“It is simply not in the interests of community pharmacies to put their considerable investment in their staff at risk by demotivating them or devaluing their work,” he wrote in Guild newsletter Forefront.
“The Guild supports a sensible transition that will enable community pharmacies to maximise the number and quality of the job opportunities in their businesses while ameliorating any financial impact on pharmacy staff.”
He says that the Guild will be “an active participant” in the upcoming Work Value Case, “which will ascertain the extent to which the nature, skills and responsibilities and conditions of the role of community pharmacists has changed since the last work value review in 1998.”
Opening up hours
Employers argue that cuts to penalty rates will give them the flexibility they need to open for longer hours and even put on more staff.
Only 44% of pharmacies currently open on Sundays, compared to 6% which do not open Saturdays, the Guild says. And the FWC highlighted in its decision that, “the evidence discloses that a range of operational limitations are imposed on Sundays in order to reduce labour costs, namely restricting trading hours; lower staffing levels or service delivery restrictions”.
One pharmacist who swore an affidavit in support of the Guild submission to the FWC said that their pharmacy receives complaints about the three days each year that it is not open – Good Friday, Christmas Day and New Year’s Day – but that due to penalty rates it was not viable to open these days.
“[Group] staff members generally work on weekends and public holidays which significantly increases the cost of staffing the pharmacy due to the high penalty rates that are incurred,” the pharmacist said.
“Although penalty rates make it attractive for staff to work, I need to carefully plan the number of staff required at the times when penalty rates are incurred to ensure the financial viability of the business.
“I run the pharmacy on skeleton staff at times when penalty rates are incurred. This means that it is not possible to offer a number of services at these times.
“Given staffing is kept to a minimum at times when penalty rates are incurred, it is difficult for pharmacists to spend time with patients and provide them with the best healthcare service possible.”
The pharmacist said that if the Guild proposal was accepted, they would be able to extend their trading hours even further, from 7.30am to 9pm each day.
“It would mean that I could roster more staff on and hire additional staff members.”
David Quilty wrote that the decision will enable more pharmacies to “consider trading on Sundays, thereby providing enhanced patient access and choice, as well as additional jobs and hours for pharmacy staff.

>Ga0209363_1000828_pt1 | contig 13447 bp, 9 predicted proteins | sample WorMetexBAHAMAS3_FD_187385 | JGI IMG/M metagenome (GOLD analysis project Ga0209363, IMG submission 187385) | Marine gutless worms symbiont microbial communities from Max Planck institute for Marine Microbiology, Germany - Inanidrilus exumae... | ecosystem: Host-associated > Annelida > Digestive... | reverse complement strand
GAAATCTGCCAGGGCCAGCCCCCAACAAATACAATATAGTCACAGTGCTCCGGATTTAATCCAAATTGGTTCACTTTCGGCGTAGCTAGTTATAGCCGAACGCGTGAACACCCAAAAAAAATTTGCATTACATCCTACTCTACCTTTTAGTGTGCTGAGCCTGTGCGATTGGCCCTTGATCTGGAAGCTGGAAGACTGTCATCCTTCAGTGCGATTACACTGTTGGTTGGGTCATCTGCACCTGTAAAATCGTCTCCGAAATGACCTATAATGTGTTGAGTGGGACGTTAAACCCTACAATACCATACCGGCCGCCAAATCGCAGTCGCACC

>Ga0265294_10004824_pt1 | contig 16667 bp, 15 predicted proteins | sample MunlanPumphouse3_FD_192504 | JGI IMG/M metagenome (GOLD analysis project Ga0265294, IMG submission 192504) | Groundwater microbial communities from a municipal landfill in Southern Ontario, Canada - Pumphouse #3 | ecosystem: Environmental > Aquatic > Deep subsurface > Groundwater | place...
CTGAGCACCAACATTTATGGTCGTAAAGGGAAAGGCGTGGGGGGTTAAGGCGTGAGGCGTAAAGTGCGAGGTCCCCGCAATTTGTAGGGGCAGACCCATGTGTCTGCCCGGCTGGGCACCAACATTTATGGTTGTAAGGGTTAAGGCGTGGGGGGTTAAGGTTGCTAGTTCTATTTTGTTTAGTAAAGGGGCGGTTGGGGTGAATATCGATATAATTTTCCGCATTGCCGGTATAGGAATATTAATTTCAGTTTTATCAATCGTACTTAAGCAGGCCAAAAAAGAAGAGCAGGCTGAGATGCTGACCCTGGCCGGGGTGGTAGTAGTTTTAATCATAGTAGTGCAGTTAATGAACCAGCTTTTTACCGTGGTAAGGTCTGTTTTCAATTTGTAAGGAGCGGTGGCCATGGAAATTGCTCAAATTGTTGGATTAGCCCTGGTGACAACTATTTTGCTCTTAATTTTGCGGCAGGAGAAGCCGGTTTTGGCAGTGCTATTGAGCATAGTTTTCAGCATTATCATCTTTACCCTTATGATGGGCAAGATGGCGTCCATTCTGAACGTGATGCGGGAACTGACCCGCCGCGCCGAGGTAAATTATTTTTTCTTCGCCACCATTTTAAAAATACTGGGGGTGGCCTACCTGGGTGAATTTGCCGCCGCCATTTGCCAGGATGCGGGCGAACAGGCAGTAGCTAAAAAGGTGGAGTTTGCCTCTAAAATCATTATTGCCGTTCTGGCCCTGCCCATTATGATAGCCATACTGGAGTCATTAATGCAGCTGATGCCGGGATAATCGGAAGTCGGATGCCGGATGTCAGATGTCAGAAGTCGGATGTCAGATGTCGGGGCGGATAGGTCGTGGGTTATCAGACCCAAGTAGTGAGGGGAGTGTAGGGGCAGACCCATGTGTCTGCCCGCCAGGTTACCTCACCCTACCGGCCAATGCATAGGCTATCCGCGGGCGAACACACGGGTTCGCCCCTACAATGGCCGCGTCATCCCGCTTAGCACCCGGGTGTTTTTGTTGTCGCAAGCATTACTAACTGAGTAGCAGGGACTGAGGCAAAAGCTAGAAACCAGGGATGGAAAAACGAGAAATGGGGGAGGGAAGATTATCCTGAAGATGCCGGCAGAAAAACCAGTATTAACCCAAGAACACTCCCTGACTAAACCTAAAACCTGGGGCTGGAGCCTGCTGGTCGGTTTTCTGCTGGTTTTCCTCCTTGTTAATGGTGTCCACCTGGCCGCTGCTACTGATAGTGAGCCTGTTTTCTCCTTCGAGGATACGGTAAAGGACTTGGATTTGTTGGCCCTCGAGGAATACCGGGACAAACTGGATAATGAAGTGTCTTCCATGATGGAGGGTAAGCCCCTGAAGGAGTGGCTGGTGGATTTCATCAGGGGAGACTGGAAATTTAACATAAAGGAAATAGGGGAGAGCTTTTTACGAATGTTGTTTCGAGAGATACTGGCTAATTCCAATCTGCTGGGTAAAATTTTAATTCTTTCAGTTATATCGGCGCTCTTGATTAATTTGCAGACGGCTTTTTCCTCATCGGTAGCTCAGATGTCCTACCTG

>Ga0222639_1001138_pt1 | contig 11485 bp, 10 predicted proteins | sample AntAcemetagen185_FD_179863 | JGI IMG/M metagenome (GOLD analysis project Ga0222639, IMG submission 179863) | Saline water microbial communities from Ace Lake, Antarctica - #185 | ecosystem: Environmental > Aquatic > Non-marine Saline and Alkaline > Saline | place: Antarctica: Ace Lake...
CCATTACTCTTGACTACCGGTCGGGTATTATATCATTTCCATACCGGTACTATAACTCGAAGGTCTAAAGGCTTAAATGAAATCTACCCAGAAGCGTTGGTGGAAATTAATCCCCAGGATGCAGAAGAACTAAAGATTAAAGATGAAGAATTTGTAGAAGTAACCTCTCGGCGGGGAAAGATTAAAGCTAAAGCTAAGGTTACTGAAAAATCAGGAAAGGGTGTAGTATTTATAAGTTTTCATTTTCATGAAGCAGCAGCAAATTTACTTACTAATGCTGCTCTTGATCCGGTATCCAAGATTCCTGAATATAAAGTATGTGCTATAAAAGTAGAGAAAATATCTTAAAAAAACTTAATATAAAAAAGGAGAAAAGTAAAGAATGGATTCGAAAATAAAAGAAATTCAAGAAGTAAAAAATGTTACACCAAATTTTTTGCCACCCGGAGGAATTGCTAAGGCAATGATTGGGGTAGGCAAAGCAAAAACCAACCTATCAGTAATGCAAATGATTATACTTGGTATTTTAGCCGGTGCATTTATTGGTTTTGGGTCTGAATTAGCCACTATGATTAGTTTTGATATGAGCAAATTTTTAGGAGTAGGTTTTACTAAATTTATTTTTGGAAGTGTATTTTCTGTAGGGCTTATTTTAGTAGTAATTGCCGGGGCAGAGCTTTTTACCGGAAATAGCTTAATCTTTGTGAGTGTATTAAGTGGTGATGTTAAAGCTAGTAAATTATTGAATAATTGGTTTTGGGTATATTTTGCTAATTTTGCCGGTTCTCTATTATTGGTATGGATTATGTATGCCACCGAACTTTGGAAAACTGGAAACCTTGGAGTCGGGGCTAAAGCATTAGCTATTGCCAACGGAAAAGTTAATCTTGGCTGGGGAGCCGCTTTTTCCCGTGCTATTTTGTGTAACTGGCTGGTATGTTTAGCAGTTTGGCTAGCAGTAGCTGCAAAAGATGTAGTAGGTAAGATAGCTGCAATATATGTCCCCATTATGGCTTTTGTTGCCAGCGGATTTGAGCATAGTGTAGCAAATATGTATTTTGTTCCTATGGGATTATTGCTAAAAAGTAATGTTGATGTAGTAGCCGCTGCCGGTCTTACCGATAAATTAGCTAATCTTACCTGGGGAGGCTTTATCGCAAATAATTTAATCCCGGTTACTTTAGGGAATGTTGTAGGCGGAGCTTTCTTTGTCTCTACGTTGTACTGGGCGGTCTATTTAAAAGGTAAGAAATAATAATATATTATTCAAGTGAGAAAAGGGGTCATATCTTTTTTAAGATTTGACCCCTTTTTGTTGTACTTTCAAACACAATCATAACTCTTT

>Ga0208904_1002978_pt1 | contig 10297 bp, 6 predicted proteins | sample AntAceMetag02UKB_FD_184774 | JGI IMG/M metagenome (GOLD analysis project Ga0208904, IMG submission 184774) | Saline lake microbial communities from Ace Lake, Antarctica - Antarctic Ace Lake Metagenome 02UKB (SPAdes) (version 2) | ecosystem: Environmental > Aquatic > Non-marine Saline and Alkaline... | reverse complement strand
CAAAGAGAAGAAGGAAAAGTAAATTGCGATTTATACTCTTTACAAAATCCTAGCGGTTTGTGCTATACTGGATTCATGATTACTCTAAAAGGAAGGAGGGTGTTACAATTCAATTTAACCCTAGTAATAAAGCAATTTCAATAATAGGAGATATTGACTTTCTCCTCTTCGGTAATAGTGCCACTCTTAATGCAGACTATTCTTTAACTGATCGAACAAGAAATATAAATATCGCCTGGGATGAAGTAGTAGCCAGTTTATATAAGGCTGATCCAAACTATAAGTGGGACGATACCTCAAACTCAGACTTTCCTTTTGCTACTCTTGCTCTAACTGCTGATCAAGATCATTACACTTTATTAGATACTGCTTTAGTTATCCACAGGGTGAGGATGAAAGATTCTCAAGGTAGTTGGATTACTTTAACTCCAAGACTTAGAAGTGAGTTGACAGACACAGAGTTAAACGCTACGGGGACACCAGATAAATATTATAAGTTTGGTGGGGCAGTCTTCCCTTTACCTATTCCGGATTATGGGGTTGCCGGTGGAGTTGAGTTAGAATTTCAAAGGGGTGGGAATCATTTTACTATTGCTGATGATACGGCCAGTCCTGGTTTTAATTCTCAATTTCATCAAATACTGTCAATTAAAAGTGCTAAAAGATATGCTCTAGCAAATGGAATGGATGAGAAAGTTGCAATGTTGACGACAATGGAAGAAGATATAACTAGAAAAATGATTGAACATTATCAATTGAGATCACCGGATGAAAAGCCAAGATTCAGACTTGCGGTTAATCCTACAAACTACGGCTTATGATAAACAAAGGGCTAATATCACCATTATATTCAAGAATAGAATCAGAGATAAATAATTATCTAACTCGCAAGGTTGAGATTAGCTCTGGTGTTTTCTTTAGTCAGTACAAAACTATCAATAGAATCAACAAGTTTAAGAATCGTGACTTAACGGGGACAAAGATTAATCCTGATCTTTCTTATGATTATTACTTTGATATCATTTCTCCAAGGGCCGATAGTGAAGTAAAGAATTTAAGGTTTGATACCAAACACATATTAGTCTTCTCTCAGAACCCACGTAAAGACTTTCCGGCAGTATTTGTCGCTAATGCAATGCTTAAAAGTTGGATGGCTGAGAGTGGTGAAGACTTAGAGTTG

“Many pharmacies are currently considering whether to employ an additional pharmacist so they can focus more on patient services as they transition away from being solely reliant on the dispensary.
“It is likely that the Fair Work Commission’s decision will assist pharmacies, including those that already open on Sundays, to take on additional staff or to offer their existing staff additional hours of work or a broader array of work opportunities.”
Kate Carnell says that there have been several pieces of work done over the years which have come up with figures of between 15,000 and 40,000 new jobs created as a result of cutting penalty rates on Sundays in various sectors.
“But let’s have a look at real life experience; New Zealand cut weekend penalty rates and found quite significant amounts of new jobs; businesses opened longer hours or alternatively employed more people on Sundays to grow their business and it worked, it was a shot in the arm, not just for the small business sector but for the economy more broadly,” Ms Carnell says.
“I had my own pharmacy for lots of years and then went into politics and when I was leader of the [ACT] Opposition I was still working Sundays in my pharmacy, fundamentally because one of my businesses simply couldn’t afford to pay people at that time.
“This FWC decision will provide a huge benefit for small businesses; the mum-and-dad operators who have been working themselves on Sundays or have their family working on Sundays and public holidays because they simply couldn’t afford to have too many staff.
“This will give those business owners an opportunity to open longer hours, so there will be more hours available for people who might not have jobs at the moment – or might not have enough hours at the moment – and hopefully it’ll give some of those small business proprietors a few hours off a week at least.”